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Secrets of the New Explorers - EP

Glen Phillips

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Customer Reviews

A Truly Unique Series of Soundscapes

The latest release from Glen Phillips defies description. While the songs all share a common science-fiction bond, each track is wildly different from the last one. I mean that, however, in the best of ways. Each track is refreshingly unique, which makes this EP completely unlike anything Phillips has released in the past. The album opens with "They'll Find Me," which features a vocal blend of Glen and a synth response that kicks in mid-way through the track. "They'll Find Me" details the actions taken by an alien abductee once they return to Earth. The track is lush and haunting, using Glen's voice altered by a synthesizer to cover the voices of the "visitors." As the story concludes, the Earth man breaks away from the other Earth ships in hopes that the visitors will fulfill their promise to him: "we will find you/we will not forget you." Track two is "Solar Flare" which is one of the first (if not only) songs about radiation sickness. It's a mostly acoustic number that channels Glen's voice through both speakers in order to create a different vocal aesthetic. The song is funny in a sick way, as the seeming take on the children's story, Goodnight Moon, deterioriates into a tale of mankind being forced to say: "good night teeth, good night hair/you were taken by the solar flare." "Return to Me" is a meandering ballad that tells the tale of a man who takes his cheating wife into space in order to win her back: "Will you think of him here?/When I've taken you so far?/And I have made you mine, dear/Beneath the naked stars." The lyrics are full of wondrous imagery depicting a couple floating in space. "Space Elevator" is a rock track. The drums and electric guitar dominate the song, while Phillips describes a spectacular trip from Earth to space. "You're gonna love it here" he proclaims, "You undress in the mesosphere/Get so hot in the thermosphere/You know what's comin' in the exosphere..." It's a lyrical treat that will take you from the ground to unknown heights...only to drop you right back where you started. If I had to pick a standout track on the album, it would be "The Spirit of Shackleton." Perhaps Phillips' most creative track yet, "Shackleton" is the best Postal Service-style song you've never heard. Drum beats, chimes, and ambient swells make this song into a swirling, multi-layered techno tune that will leave you breathless. The lyrics depict the bleak one-way journey of a man selected to travel to the deepest regions of space: "I'm not coming back from here/I've come too far/I'm cold, but I'm not scared." The last section of the song is instrumental, which gives the listener plenty of time to digest this deep, heavy song. Phillips ends the album with "A Dream." It is a lullaby for the Earth, which has been left ravaged and ruined. Slowly, he reveals that the planet has been abandoned for the most part, leaving only a few humans left during the Earth's (presumable) last days: "Empty cities/Rising seas/Room for hope and simple dreams/They can have the moon and stars/What they've left is only ours." The song ends after a minute and a half, leaving ten seconds before a static interruption breaks the silence, relaying a message from the hopeful final survivors: "Life is but a dream/But now we wake up." It's a beautiful album from start to finish. You won't be disappointed.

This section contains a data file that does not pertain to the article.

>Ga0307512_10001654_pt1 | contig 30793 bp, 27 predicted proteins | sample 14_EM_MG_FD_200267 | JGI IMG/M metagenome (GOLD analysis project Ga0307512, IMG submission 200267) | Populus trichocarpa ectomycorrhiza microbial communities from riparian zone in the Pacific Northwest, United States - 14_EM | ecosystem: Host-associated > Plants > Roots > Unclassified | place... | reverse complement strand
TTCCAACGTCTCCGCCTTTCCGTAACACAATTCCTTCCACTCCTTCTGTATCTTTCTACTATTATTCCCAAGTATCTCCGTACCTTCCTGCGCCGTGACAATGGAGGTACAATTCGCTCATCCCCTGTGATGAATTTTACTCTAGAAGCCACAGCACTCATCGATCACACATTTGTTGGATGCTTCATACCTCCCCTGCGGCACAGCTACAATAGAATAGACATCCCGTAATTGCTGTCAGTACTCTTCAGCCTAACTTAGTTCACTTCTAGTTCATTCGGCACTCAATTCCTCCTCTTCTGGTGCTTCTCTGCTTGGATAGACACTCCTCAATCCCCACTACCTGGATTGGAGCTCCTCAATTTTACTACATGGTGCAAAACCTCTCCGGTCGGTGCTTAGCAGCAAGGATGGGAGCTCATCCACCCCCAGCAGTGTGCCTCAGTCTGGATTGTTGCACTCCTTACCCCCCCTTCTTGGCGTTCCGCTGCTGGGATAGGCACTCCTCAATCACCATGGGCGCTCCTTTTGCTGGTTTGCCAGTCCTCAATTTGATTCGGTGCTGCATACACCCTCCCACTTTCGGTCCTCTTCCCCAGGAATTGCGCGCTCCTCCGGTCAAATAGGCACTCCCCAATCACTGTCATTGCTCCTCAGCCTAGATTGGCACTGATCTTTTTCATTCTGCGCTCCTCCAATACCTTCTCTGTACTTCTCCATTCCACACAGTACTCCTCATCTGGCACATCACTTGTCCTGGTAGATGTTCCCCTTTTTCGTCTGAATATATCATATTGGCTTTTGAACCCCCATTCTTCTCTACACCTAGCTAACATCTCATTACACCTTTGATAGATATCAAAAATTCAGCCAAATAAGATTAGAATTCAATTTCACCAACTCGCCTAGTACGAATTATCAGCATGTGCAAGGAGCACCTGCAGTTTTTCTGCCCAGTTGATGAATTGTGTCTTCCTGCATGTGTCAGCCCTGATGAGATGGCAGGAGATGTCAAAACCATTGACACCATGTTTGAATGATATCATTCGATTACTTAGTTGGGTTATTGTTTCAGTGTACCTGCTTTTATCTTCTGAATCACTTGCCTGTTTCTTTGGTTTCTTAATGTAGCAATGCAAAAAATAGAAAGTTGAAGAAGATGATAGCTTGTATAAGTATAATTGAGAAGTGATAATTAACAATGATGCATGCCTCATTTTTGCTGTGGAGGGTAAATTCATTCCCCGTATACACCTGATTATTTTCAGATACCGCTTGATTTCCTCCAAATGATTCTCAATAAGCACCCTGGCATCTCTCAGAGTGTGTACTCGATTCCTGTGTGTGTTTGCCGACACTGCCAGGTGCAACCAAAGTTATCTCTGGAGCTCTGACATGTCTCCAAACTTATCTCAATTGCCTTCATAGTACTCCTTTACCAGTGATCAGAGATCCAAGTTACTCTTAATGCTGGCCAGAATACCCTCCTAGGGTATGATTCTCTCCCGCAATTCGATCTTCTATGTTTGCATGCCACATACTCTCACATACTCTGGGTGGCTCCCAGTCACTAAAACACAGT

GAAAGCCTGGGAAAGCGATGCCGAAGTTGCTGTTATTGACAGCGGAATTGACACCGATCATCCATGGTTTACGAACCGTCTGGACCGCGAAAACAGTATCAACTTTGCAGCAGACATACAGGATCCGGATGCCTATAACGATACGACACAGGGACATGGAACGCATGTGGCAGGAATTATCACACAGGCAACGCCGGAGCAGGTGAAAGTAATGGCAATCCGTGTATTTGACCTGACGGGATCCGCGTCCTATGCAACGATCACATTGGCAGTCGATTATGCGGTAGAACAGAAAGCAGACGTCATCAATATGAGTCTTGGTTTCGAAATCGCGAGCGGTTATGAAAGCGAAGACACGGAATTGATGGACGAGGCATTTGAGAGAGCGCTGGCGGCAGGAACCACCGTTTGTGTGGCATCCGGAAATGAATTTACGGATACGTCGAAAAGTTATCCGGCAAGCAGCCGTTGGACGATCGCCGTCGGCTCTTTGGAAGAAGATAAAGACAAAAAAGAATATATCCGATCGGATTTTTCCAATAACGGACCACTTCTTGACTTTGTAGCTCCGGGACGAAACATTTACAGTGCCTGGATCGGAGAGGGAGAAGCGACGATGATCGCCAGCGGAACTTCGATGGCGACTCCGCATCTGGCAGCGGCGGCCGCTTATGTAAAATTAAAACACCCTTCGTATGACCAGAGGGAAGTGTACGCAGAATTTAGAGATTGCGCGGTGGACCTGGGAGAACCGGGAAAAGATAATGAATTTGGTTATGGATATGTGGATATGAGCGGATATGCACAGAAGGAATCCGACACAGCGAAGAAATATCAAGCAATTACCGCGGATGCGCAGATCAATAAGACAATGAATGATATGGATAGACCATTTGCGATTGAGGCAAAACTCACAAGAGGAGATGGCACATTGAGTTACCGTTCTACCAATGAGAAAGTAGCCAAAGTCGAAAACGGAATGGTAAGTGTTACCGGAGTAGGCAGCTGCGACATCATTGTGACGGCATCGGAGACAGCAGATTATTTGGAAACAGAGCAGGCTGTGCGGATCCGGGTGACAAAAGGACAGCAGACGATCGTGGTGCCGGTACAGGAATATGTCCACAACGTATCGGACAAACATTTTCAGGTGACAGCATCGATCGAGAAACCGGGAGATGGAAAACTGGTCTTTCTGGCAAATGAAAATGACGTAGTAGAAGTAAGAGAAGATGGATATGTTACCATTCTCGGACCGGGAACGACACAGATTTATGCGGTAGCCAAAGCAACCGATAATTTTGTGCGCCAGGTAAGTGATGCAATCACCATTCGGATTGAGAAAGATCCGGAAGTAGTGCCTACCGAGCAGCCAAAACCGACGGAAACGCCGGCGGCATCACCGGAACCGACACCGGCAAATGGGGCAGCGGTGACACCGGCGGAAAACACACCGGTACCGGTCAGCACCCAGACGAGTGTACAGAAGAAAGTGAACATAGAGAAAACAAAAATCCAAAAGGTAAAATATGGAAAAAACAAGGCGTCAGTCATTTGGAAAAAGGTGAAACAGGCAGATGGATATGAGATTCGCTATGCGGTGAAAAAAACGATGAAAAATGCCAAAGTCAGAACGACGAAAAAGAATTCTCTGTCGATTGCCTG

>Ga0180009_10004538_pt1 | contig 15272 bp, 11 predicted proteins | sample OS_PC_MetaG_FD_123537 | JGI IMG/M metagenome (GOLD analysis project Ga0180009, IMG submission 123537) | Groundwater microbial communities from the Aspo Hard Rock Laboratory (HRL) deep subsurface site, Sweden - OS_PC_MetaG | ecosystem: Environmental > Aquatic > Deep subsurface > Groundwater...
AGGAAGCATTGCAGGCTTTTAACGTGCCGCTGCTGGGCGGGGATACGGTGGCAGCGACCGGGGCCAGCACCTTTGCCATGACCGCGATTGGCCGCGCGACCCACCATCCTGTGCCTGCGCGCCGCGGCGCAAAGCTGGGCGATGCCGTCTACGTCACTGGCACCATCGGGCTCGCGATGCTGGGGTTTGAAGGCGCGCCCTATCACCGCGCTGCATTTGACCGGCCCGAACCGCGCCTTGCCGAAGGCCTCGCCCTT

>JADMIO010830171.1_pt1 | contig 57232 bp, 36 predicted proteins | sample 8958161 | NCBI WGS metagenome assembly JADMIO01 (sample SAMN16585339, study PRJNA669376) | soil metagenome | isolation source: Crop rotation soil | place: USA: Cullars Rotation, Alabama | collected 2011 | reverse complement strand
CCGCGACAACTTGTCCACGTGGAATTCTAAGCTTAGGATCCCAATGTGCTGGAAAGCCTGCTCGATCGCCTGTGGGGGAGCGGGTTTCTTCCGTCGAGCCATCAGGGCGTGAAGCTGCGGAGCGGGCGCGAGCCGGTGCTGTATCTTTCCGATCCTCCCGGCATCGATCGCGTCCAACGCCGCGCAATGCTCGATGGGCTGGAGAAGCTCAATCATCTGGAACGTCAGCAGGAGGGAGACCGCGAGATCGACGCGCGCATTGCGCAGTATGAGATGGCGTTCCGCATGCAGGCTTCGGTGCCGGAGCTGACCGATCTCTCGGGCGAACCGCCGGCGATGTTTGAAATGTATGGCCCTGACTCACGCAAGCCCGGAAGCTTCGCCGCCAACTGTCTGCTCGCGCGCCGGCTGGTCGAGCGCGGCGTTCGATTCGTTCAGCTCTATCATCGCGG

Interesting concept and great sounding record

I'm a longtime fan of Glen's music, but I have to admit that when I first heard about this I wondered whether I would like it--it's a concept record about space explorers. But, after listening to it, the songs have really grabbed me. As a bonus, the production is really interesting. I like this much more than "Unlucky 7". I wish it was a full-length record. Very well done.


I'm a fan of music of different genres and this is an awesome fusion of such kind. Awesome job Glen!! Hope to see more work like it! I'm sure that the crowd will love it if you bring this to Largo when you're in town. :)


Born: December 29, 1970 in Santa Barbara, CA

Genre: Rock

Years Active: '80s, '90s, '00s

Born in Santa Barbara, CA, Glen Phillips served as the frontman and main songwriter for Toad the Wet Sprocket before launching his solo career in 2001. Toad the Wet Sprocket took shape in 1986, when Phillips was only 14 years old, and the band's debut effort, Bread and Circus, earned them a contract with Columbia Records. However, it was the group's third album — the jangling, orchestral Fear — that truly broke the group, garnering heavy radio play with the singles "All I Want" and "Walk...
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Secrets of the New Explorers - EP, Glen Phillips
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